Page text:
The way she dealt with Marona, Brukeval etc was pathetic – she didn’t even try! I think she must have gone on a tour of all the caves in France and decided that would be interesting enough material for a book. Not interesting at all. Note how the cave paintings were convieniently from before Ayla’s time so that they couldn’t explain what any of them meant. What was the point, honestly?!
    In short – nothing happens in the first two parts of the book and the third part is a lame half-hearted attempt to tie up loose ends.
    Don’t waste your money – if you must read it, borrow a copy.

  16. Beth said

    That’s a sentence with all the poetry, majesty and interest of a cat turd on my carpet. Although I’m pretty sure Rajah puts more effort into those than the author put into that craptastic sentence.

    ^
    Reading that made the pain of suffering through LOPC worth it.

    I am getting more enjoyment from reading other reviews from COTCB fans than I did from the book. I think I have been to every review on the front page of google just to try and find company in my misery.

    And, just to add something that was not mentioned, because all the rest is summed up rather fantastically; the re-visiting of past events were often WRONG! I was often left thinking, “what? that is not how it happened?” Did Jean forget what her characters actually did? Did the editors ever even /read/ the rest of the series?!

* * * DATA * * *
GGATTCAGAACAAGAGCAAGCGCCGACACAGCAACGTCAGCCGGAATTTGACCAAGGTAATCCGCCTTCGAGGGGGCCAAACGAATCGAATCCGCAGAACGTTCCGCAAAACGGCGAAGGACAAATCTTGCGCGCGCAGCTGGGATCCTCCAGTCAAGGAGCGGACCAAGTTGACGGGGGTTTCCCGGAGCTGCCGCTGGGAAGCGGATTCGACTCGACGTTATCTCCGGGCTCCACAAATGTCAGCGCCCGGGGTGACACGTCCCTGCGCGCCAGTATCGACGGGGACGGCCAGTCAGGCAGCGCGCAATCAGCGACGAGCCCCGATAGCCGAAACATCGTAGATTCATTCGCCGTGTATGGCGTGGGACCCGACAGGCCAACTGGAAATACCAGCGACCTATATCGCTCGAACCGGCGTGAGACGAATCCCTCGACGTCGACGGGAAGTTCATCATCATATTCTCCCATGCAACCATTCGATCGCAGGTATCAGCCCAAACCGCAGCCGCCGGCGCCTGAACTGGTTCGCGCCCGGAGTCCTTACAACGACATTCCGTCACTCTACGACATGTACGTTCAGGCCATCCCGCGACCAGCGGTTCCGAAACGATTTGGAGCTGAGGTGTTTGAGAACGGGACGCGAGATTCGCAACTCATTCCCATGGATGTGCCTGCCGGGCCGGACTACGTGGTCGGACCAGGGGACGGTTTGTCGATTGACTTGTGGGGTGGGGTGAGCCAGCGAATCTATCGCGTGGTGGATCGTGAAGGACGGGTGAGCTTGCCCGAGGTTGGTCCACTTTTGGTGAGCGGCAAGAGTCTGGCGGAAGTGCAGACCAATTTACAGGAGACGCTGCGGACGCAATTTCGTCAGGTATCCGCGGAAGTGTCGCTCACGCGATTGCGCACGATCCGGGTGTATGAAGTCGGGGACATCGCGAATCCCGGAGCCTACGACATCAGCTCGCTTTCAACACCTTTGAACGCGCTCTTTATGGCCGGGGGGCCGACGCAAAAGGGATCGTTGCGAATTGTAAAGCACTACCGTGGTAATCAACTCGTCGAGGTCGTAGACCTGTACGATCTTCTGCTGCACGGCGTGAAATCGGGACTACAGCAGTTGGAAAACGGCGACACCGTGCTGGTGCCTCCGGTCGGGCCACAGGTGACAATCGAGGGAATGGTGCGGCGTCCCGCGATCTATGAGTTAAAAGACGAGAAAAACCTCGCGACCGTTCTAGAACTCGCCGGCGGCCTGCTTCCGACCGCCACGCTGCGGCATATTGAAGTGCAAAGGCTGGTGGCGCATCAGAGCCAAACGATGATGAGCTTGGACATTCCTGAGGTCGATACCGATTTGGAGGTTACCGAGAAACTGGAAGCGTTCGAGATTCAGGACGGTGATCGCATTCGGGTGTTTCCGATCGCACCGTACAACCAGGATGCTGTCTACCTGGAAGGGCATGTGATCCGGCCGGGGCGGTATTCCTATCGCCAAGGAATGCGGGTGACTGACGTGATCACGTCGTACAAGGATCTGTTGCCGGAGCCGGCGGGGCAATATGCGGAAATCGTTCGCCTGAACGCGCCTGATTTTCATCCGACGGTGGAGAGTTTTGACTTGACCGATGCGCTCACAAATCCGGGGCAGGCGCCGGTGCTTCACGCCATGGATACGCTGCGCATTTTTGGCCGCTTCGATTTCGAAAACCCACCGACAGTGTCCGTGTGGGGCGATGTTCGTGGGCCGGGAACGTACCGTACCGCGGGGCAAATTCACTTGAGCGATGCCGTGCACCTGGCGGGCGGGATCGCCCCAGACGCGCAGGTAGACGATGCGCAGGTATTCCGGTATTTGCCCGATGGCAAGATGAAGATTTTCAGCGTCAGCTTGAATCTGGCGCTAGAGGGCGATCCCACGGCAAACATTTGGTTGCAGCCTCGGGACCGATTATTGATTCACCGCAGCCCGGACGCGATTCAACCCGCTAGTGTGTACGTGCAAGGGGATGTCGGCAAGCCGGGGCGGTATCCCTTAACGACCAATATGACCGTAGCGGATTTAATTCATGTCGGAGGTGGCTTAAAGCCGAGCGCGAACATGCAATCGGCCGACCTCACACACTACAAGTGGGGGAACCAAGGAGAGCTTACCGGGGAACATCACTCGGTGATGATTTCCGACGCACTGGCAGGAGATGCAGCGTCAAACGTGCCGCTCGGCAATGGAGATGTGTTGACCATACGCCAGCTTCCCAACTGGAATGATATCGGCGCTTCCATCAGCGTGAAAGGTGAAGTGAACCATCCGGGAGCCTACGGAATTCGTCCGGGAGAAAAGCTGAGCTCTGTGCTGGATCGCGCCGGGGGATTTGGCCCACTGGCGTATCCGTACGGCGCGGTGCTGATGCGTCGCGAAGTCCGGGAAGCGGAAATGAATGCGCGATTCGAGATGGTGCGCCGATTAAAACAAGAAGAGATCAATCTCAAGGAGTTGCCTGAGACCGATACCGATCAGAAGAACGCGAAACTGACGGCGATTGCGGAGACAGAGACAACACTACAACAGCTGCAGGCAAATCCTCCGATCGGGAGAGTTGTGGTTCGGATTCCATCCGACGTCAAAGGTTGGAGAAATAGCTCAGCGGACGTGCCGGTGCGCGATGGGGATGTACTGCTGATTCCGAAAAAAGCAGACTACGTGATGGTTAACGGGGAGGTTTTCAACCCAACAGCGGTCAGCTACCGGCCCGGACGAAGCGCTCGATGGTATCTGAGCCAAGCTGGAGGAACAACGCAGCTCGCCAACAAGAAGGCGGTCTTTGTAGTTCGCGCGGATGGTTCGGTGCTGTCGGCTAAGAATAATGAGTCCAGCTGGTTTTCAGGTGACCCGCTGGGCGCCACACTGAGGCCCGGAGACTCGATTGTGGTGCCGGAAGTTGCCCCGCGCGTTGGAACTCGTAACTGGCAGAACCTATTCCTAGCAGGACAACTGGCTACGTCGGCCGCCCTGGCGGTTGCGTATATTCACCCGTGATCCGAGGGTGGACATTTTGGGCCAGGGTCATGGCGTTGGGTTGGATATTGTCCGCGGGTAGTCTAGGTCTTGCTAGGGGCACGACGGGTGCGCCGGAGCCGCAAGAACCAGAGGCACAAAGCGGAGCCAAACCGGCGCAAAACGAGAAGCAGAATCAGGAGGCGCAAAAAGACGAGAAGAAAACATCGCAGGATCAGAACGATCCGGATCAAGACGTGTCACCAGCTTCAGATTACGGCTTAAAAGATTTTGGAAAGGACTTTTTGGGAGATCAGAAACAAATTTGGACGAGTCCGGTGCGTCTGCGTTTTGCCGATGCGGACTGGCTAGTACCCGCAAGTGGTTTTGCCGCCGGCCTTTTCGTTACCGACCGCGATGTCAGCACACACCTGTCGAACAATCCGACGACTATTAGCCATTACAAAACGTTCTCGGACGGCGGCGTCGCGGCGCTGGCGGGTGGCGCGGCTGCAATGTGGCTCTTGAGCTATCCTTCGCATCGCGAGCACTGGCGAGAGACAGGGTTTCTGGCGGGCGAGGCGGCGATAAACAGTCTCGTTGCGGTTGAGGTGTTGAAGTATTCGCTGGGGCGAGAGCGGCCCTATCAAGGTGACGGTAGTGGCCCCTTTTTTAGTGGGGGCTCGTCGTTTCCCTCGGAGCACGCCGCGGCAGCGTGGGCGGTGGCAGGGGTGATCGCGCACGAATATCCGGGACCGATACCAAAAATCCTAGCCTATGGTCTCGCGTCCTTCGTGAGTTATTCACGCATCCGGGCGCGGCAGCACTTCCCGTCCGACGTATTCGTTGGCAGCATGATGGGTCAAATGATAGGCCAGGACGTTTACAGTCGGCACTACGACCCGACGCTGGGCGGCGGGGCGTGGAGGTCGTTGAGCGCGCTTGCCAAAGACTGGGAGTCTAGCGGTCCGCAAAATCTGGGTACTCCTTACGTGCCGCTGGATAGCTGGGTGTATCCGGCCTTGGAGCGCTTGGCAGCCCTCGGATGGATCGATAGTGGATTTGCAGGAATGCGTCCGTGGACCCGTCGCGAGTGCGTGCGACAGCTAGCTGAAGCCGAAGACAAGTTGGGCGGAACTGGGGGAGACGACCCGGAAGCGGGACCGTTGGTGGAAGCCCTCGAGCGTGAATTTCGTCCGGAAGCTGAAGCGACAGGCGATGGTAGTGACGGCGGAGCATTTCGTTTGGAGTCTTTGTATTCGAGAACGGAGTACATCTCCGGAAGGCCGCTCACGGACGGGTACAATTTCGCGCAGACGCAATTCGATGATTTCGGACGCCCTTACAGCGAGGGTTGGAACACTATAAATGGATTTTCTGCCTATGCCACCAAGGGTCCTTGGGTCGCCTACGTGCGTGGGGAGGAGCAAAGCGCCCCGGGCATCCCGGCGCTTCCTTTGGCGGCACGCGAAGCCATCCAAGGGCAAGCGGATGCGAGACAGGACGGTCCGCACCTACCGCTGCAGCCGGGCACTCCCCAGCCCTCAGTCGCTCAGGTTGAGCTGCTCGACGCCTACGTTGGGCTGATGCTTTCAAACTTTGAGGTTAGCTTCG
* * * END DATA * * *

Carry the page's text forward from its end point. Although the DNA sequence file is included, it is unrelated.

17. V said

    Thanks for the review and comments here– well worth the visit. I loved the first two books, enjoyed the third. Read the first fifty pages of LoPC on the author’s website. If I HADN’T read it THERE I would have thought some awful fanfic wanna be was on the literary loose.

    And the editor of this repetitive confusion should beg for forgiveness, because truly I will look to see who it was when I visit a bookstore… and avoid any project they “edit” in future.

    But what really disturbs me are the positive reviews by some major media reviewers. How much barma did they chug to “drink this book purty?” Ugh!

  18. Anonymous said

    Thanks for the review – I’m only half way through the book and couldn’t help but look up reviews to see if i was the only one boring myself to tears. Like just about everyone else, I’ve grown up reading this series. I’m so disappointed by this last book. I don’t even think I’ll finish (thanks for the spoilers – now I don’t have to waste any more evenings fighting off sleep). I had hoped this last story would tie in her past, possible she would find her son, or even run into her nemisis – Broud, just to prove what a powerful woman she had become!
    Oh well.

  19. Mungbeanmalta said

    I am currently dragging myself through this sorry excuse for a finale- am so glad to realise that i am not the only one who feels let down- no, worse than let down, it’s as if somebody ‘ghosted’ this book- i find it hard to believe that the same writer penned The Mammoth Hunters and LotPC. There is literally NO PLOT- i keep flicking ahead, skimming to see if anything actually happens, but all i seem to find is more flora and fauna and a few more drawings of men with sticks coming out of them *sigh* Clearly Ayla’s story was over a long time ago and someone forgot to tell the writer. Please God we don’t get ‘Adventures of Jonayla- how i invented the wheel’ next…